Arms of Burgkirchen, Austria


Granted 1971

Blazon: Azure a horse salient argent

The arms were chosen to reflect the historical importance of horse breeding in the region.


Arms of Wallhausen, Germany


In use since at least 1987; granted 1974?

Blazon: Sable in the dexter chief a six-spoked wheel and in the sinister chief a horse salient, pointé in base argent a lion rampant gules

The wheel in the arms is probably drawn from those of Michelbach an der Lücke, a former municipality incorporated into the town in 1974. Hengstfeld, incorporated the same year, bore the arms argent a horse salient sable on a base vert; the horse may be a counterchanged reference to this town.

Arms of the borough of Croyden


London, England

Granted 1965

Blazon: Argent on a cross flory sable between in chief dexter two swords in saltire and sinister two keys in saltire, both azure and gules, five bezants

Crest: On a mural crown or a fountain between a branch of oak leaved and fructed and a branch of beech slipped proper

Supporters: On the dexter a lion sable and on the sinister a horse argent each with a cross formy fitchy pendant from a collar counterchanged

Mantling: Sable lined argent

Motto: Ad summa nitamur (Let us strive for perfection)

The cross flory comes from the arms of John Whitgift, Archbishop of Canterbury, by way of the County Borough of Croyden. The keys and swords refer to the Abbey of St. Peter and St. Paul. The fountain symbolizes the source of the River Wandle, and the white horse is from the arms of the Earls of Surrey.

Arms of Brodingberg, Austria


Granted 1990

Blazon: Azure semé of hazelnuts a horse salient or

The hazelnuts are derived from the arms of the former municipality of Haselbach (or “Hazel Creek”), while the horse refers to the town’s former business of making deliveries by horse. The tinctures are taken from the arms of the abbey of Rein, who controlled the area after the Dukes of Styria.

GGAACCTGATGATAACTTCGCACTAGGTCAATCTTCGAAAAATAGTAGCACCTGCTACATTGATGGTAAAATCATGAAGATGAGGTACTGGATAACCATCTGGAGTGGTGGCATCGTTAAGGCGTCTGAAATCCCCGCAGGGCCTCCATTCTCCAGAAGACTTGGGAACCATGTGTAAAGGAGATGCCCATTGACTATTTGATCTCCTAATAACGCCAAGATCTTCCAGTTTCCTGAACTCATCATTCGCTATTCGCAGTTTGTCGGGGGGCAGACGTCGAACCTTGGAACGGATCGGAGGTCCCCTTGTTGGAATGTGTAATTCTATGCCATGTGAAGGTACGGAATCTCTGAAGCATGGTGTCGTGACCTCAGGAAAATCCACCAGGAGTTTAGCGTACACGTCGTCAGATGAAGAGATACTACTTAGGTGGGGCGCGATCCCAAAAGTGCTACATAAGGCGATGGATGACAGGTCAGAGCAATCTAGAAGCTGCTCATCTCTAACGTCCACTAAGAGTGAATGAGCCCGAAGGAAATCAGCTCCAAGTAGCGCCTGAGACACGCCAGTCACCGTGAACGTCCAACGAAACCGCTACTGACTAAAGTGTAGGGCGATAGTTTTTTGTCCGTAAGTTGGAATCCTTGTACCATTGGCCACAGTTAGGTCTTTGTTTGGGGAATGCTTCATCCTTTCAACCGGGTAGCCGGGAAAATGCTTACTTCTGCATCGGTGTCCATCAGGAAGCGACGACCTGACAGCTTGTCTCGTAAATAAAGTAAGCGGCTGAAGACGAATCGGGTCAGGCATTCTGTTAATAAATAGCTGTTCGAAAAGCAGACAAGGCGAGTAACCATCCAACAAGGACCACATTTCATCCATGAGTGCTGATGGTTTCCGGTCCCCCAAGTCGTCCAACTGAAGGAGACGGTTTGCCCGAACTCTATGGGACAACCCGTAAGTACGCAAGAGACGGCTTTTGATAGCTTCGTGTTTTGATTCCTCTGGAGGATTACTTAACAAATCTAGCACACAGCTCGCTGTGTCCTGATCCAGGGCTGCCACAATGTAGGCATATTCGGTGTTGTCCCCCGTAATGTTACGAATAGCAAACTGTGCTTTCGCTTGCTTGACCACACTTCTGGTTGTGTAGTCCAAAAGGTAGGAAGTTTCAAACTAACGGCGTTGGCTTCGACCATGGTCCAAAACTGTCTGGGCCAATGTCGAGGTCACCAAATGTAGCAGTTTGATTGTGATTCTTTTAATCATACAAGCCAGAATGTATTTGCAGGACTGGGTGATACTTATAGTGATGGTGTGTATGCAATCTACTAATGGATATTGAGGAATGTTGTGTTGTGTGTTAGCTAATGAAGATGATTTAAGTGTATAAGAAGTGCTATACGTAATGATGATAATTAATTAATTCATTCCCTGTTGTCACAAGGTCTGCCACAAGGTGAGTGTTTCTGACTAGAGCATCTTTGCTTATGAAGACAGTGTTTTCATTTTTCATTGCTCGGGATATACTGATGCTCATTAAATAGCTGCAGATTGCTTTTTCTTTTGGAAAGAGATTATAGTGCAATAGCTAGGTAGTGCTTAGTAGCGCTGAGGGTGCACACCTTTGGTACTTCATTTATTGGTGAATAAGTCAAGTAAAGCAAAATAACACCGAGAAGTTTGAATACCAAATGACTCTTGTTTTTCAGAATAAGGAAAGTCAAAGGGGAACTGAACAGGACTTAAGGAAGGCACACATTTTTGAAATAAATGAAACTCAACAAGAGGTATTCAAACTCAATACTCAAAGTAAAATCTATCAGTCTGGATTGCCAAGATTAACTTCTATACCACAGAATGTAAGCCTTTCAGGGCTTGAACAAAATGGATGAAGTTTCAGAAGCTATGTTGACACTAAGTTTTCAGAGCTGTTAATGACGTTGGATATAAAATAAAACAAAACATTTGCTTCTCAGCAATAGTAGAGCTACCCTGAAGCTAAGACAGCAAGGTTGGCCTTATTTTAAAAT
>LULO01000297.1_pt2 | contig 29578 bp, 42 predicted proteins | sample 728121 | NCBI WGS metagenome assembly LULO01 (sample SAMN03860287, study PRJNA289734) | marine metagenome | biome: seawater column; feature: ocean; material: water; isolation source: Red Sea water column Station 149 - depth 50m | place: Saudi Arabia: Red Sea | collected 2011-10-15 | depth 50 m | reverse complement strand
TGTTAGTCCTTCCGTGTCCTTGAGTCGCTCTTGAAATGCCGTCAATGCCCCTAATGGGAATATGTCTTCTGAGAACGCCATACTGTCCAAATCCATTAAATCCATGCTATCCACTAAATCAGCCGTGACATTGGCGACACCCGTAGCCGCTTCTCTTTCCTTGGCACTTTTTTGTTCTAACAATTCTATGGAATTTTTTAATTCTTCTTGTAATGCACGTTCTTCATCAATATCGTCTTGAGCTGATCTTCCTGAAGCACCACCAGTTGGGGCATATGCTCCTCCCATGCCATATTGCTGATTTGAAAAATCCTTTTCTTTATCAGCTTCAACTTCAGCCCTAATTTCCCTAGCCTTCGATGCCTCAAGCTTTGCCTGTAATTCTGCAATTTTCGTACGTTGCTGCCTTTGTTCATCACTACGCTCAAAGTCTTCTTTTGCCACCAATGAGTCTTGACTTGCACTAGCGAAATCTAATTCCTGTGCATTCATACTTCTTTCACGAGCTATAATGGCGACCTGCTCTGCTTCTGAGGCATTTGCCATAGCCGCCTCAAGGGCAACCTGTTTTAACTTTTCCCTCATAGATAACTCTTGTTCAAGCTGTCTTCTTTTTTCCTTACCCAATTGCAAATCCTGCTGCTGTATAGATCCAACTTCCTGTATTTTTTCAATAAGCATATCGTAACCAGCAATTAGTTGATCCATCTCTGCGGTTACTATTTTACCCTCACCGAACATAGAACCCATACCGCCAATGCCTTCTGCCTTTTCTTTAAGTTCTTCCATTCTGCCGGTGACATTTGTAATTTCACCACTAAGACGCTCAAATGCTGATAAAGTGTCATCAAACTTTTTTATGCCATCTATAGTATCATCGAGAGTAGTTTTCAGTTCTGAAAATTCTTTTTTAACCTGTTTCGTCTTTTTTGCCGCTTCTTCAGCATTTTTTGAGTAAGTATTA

Arms of Gerabronn, Germany


Granted 1902

Blazon: Per quarterly argent and sable, in the first and third a horse salient of the second

The arms are evidently derived from the black-and-white quarters of the Hohenzollerns, via the cadet branch of the family that ruled as Margraves of Brandenburg and Ansbach.

You know what, I don’t have anything to say about these. These are GREAT arms. Simple, clean charges, straightforward blazon, clear historical significance. The only way this could possibly be better is if there was some kind of weird ancient legend connected to the horse. If you know of a weird ancient legend about the horse, PLEASE TELL ME. Or if you know any weird ancient legends in general. I love weird ancient legends. Anyway, fantastic arms, 10/10, would absolutely paint on my shield before suffering an arrow wound and dying of sepsis weeks later.

Arms of Alcázar de San Juan, Spain

Alcazar de San Juan

Granted 1992

Blazon: Azure on a base a triple-towered castle or windowed gules in the dexter; in the sinister a knight armored bearing in the dexter hand a lance proper and in the sinister hand a banner of the third a cross argent mounted on a horse salient of the last saddled, bridled, and caprisoned also proper

The knight is potentially a reference to the Knights Hospitaller, who took control of the town in 1189 – the banner matches their arms. The name of the town is probably derived from the Arabic “Al-kasar,” or “fortified castle.”